This is why I should always post links on Friday, as planned. After collecting another two Trump-related links this week (below), he turned it what has been deemed his worst performance so far in a debate. Count me among the many THRILLED to see Jeb show some life and absolutely posterize Trump. His father and brother are great Americans, and good for him in standing up for, not shying away from, their patriotism. Like all Presidents, there’s a lot more nuance to them than simply being good or bad (or, “making us safe”), but you can not argue that either displayed genuine, unwavering love for America and dedication to everything that has made us excellent during and after their terms.
Watching a man like Jeb — blessed by the establishment, full of money, able to reach out to Latino voters, and largely successful as a governor — struggle to get traction continues to beg the question:
Why do voters like Trump so much?
The American Interest this week offered the most interesting exploration I’ve read yet regarding Trump and his appeal to certain Americans. They examine the three great American hero archetypes: frontiersman (Daniel Boone), builders (Buffet and Franklin) and pirates (Trump). It’s interesting to examine Trump’s popularity through the lens of the recession and economic disillusionment. As the sole superpower in the world, we have no frontier to combat. And with so many scarred by the economic changes in the country, the concepts of thrift, hard work and perseverance seem like impossible paths to advancement. So just as people try their hand at Powerball lotteries and in casinos, they flock to the casino magnate for belief in a quick-fix. Trump has grown his parent’s fortune by swindling hard-working people out of theirs at casinos. His election will do nothing but result in the same disappointment felt by those exiting a Trump casino with empty pockets.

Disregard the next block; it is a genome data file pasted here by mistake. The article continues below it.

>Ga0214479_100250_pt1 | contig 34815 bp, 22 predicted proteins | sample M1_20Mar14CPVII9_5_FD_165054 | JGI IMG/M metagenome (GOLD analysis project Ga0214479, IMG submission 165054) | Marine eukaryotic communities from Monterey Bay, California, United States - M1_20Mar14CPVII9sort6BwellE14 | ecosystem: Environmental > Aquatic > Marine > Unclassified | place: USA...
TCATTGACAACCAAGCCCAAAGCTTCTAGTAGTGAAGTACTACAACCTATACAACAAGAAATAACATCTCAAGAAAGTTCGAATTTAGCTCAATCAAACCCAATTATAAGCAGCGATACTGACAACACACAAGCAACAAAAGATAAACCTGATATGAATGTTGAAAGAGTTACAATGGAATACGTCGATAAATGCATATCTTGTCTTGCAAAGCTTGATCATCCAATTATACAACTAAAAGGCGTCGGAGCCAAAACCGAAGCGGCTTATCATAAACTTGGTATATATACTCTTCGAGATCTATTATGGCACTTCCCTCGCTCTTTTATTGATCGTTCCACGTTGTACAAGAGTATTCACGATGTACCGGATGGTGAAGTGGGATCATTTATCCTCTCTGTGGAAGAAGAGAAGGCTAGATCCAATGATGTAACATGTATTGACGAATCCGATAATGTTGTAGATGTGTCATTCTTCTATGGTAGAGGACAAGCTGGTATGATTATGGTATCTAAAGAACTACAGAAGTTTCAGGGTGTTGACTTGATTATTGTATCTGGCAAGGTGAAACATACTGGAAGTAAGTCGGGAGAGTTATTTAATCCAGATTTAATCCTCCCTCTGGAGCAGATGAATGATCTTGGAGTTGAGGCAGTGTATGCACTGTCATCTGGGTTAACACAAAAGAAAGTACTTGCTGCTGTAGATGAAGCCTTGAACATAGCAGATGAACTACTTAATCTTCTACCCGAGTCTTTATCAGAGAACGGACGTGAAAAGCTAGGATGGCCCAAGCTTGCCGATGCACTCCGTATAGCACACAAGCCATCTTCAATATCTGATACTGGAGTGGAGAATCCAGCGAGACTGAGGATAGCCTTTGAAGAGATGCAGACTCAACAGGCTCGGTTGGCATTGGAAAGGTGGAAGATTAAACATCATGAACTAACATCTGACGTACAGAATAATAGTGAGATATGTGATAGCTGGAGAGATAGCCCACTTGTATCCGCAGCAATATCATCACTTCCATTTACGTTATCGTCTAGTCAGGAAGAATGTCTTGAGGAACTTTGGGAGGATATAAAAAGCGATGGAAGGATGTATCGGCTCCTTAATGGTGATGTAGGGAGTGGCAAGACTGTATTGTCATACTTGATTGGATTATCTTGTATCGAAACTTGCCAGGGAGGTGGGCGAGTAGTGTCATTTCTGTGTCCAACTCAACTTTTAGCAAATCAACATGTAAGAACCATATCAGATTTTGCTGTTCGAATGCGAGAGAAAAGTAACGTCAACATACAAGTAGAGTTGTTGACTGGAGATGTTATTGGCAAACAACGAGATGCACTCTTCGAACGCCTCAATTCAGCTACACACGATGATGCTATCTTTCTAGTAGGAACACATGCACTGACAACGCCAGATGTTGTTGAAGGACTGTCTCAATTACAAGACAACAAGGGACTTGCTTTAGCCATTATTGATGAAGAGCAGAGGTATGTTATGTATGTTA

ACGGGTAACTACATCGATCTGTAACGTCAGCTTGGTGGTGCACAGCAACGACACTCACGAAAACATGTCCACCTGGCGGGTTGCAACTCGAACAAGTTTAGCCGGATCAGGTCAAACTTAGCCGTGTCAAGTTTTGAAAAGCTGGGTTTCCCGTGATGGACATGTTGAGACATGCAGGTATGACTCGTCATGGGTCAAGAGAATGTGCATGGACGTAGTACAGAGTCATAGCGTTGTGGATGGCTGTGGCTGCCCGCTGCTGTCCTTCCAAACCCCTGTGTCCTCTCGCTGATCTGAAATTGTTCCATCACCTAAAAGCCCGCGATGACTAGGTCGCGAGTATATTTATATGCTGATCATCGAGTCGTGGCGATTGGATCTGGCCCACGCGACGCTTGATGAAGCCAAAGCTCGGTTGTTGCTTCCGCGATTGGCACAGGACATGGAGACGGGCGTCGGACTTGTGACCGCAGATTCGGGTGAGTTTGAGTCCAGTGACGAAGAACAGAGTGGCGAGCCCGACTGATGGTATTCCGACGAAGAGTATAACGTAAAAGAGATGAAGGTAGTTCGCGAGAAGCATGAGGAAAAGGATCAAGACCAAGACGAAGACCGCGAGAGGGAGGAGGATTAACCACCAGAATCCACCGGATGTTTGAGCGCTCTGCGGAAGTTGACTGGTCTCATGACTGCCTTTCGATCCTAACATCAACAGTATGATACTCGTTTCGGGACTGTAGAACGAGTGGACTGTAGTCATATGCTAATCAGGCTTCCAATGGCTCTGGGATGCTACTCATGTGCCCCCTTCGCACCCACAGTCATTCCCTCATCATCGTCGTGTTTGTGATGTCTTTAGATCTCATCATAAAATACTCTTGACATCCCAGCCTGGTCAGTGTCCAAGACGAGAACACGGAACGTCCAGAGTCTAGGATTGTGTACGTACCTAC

The bet on American oil has backfired
Low gas prices are almost universally a good thing, right? Here’s an in-depth explanation on the war OPEC is waging against American oil, the wholly unanticipated result of America becoming a fuel exporter again, and why virtually every single analyst has struck out completely on the effects of this change. Low gas prices have been good for the consumer, but they’re trashing the world economy on the whole and it’s not clear that there are many tools left to address the issue.
Bernie’s Danish dream
Young peoples’ embrace of Bernie Sanders is puzzling to me beyond his unrealistic proposals. Bernie is actively trying to destroy the American system of capitalism in favor of a European one. While I usually can’t stand David Brooks, he zeroes in here on the difference between those two systems. European capitalism is not better than American — it’s different. It’s more egalitarian and more risk averse. So yes, there’s less disparity between the rich and the poor, but also none of the risk-taking and high incentives that create dynamism. What was the last European company that truly change the world? From the Ford of the early 1900’s to the Apples and Googles of today, innovation simply does not happen in that environment. Entitled millennials are used to living in a world with these incredible advances, but the reality is: if they don’t happen in America, they simple don’t happen.
Is the Michelin guide killing chefs?
Holding two or three Michelin stars is the pinnacle of the restaurant world. Losing that third star can mean more than the end of your restaurant. It’s the end of your career. The New Yorker profiles two untimely, early deaths of chefs who were in danger of losing stars and asks: if the attention brought by Michelin worth the damage of its eventual loss?
Donald Trump is the frontrunner.
To circle around where we started: it’s time we all admit and recognize that Donald Trump is the frontrunner. Now let’s pray to God that someone figures out how to stop him.